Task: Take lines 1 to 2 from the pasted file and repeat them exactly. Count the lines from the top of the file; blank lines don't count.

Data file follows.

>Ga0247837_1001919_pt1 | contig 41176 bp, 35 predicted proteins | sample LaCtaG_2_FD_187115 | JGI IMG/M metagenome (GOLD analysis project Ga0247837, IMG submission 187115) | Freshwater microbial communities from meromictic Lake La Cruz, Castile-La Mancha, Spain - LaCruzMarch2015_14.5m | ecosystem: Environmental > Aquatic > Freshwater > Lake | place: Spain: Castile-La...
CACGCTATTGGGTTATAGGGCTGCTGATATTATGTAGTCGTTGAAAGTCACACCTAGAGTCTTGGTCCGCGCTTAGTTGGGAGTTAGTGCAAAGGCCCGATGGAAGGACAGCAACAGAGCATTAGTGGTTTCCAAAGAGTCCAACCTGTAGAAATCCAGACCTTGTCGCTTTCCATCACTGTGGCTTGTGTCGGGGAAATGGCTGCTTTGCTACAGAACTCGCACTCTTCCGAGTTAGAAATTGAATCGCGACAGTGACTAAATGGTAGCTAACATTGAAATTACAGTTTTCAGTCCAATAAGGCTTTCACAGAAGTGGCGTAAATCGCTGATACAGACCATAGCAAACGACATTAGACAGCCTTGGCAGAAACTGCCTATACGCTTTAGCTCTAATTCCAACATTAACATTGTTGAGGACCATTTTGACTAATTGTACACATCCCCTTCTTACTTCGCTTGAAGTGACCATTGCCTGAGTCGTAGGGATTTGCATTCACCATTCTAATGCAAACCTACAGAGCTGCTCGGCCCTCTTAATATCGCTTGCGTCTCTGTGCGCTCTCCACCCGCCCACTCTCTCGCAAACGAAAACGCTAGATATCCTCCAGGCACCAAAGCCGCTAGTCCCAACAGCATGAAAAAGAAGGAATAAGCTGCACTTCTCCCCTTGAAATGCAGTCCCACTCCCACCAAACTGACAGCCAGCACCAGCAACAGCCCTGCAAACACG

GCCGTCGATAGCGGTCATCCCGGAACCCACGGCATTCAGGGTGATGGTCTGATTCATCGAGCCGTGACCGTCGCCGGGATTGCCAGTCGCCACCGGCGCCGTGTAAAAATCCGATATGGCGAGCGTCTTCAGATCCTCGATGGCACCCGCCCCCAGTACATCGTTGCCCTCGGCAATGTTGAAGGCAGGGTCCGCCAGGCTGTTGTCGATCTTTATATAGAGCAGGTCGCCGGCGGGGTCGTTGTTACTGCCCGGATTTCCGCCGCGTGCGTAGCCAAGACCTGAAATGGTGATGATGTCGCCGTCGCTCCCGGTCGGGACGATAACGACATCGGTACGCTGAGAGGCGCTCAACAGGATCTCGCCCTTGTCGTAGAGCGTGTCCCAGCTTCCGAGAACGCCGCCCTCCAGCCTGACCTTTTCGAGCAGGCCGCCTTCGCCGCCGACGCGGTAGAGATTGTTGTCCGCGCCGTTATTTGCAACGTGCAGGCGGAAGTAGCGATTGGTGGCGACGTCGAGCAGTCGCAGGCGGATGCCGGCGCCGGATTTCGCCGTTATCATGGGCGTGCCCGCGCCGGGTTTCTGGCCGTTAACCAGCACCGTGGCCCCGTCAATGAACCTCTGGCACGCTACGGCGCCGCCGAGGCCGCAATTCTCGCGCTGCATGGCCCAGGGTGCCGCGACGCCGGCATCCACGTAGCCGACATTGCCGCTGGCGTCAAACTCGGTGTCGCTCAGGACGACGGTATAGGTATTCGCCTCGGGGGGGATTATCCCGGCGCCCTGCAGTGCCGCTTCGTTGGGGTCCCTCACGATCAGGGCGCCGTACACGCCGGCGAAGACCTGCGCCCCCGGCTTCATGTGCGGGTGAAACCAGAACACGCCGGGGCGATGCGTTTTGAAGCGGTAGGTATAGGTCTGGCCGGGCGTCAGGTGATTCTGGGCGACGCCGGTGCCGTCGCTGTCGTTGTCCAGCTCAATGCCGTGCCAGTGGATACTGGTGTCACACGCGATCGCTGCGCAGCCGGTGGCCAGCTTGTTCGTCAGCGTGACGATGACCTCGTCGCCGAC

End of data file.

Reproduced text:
>Ga0247837_1001919_pt1 | contig 41176 bp, 35 predicted proteins | sample LaCtaG_2_FD_187115 | JGI IMG/M metagenome (GOLD analysis project Ga0247837, IMG submission 187115) | Freshwater microbial communities from meromictic Lake La Cruz, Castile-La Mancha, Spain - LaCruzMarch2015_14.5m | ecosystem: Environmental > Aquatic > Freshwater > Lake | place: Spain: Castile-La...
CACGCTATTGGGTTATAGGGCTGCTGATATTATGTAGTCGTTGAAAGTCACACCTAGAGTCTTGGTCCGCGCTTAGTTGGGAGTTAGTGCAAAGGCCCGATGGAAGGACAGCAACAGAGCATTAGTGGTTTCCAAAGAGTCCAACCTGTAGAAATCCAGACCTTGTCGCTTTCCATCACTGTGGCTTGTGTCGGGGAAATGGCTGCTTTGCTACAGAACTCGCACTCTTCCGAGTTAGAAATTGAATCGCGACAGTGACTAAATGGTAGCTAACATTGAAATTACAGTTTTCAGTCCAATAAGGCTTTCACAGAAGTGGCGTAAATCGCTGATACAGACCATAGCAAACGACATTAGACAGCCTTGGCAGAAACTGCCTATACGCTTTAGCTCTAATTCCAACATTAACATTGTTGAGGACCATTTTGACTAATTGTACACATCCCCTTCTTACTTCGCTTGAAGTGACCATTGCCTGAGTCGTAGGGATTTGCATTCACCATTCTAATGCAAACCTACAGAGCTGCTCGGCCCTCTTAATATCGCTTGCGTCTCTGTGCGCTCTCCACCCGCCCACTCTCTCGCAAACGAAAACGCTAGATATCCTCCAGGCACCAAAGCCGCTAGTCCCAACAGCATGAAAAAGAAGGAATAAGCTGCACTTCTCCCCTTGAAATGCAGTCCCACTCCCACCAAACTGACAGCCAGCACCAGCAACAGCCCTGCAAACACG